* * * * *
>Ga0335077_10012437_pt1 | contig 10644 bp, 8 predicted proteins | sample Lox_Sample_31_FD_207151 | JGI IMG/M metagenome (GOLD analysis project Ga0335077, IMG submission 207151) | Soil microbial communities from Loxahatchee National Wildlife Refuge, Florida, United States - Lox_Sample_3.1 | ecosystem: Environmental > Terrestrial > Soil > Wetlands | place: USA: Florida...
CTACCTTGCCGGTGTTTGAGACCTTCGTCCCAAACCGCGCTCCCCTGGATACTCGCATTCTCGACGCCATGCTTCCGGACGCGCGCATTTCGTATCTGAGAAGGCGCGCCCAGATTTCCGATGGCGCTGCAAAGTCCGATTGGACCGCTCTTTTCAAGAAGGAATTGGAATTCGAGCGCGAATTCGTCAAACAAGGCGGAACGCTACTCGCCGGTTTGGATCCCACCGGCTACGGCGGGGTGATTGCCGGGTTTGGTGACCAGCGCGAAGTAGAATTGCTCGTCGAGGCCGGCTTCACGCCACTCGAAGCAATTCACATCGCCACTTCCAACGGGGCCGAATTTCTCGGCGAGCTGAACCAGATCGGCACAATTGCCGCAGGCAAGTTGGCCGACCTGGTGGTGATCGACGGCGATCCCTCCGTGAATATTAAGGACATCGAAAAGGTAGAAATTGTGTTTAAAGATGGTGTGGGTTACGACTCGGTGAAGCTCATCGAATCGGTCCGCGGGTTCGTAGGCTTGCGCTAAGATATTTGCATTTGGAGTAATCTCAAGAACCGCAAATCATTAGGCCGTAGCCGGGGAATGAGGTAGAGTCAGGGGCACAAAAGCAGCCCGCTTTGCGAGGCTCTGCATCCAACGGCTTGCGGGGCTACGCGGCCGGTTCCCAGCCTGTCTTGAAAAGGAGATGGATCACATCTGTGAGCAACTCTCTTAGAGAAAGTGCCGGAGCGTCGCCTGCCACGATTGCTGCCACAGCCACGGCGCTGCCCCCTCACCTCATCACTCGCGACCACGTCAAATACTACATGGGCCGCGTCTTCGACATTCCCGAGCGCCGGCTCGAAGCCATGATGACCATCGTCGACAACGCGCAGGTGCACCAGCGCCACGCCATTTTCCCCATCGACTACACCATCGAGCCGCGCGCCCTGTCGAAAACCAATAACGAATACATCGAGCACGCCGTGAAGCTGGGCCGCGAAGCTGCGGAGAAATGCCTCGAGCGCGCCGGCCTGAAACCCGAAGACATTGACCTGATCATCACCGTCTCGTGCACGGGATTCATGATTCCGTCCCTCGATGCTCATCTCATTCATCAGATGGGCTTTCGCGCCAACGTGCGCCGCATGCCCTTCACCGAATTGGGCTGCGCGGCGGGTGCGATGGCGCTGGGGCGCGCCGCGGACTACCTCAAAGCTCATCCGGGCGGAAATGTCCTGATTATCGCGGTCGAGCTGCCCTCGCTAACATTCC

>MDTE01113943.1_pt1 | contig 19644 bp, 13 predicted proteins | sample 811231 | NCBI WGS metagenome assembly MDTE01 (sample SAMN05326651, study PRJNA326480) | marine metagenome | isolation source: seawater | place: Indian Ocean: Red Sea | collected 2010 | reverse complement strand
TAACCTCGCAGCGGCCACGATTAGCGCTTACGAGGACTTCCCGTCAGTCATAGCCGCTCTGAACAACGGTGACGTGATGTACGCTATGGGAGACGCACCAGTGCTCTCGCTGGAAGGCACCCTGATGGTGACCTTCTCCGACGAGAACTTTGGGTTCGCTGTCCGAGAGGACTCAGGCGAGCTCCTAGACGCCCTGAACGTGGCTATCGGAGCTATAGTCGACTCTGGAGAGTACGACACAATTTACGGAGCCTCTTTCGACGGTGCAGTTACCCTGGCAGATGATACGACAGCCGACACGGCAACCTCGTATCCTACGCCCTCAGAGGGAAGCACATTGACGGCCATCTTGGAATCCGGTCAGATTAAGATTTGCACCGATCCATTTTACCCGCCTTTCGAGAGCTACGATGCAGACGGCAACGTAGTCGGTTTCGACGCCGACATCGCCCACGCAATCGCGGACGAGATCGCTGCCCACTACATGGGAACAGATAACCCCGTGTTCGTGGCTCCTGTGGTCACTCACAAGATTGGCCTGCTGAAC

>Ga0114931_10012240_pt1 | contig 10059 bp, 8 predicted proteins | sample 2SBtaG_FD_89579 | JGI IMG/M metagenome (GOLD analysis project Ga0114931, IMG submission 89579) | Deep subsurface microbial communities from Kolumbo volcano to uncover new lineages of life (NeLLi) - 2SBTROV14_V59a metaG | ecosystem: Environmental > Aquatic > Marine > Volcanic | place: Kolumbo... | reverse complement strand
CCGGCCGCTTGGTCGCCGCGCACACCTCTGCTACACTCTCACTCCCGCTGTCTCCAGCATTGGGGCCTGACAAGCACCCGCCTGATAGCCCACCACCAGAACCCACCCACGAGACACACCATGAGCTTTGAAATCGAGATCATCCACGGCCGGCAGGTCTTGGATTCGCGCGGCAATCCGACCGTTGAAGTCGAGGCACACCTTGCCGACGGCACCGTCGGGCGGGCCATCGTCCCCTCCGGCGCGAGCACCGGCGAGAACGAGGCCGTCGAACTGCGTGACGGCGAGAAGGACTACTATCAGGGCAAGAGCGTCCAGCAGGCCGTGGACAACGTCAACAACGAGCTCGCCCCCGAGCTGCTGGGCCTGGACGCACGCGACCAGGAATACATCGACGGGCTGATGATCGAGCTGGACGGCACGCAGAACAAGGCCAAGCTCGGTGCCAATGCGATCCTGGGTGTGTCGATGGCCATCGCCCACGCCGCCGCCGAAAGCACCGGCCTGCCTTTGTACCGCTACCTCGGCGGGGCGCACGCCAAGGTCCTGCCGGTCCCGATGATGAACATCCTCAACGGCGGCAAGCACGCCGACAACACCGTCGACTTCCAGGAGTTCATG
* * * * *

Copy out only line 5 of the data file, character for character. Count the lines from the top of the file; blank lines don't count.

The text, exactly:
>Ga0114931_10012240_pt1 | contig 10059 bp, 8 predicted proteins | sample 2SBtaG_FD_89579 | JGI IMG/M metagenome (GOLD analysis project Ga0114931, IMG submission 89579) | Deep subsurface microbial communities from Kolumbo volcano to uncover new lineages of life (NeLLi) - 2SBTROV14_V59a metaG | ecosystem: Environmental > Aquatic > Marine > Volcanic | place: Kolumbo... | reverse complement strand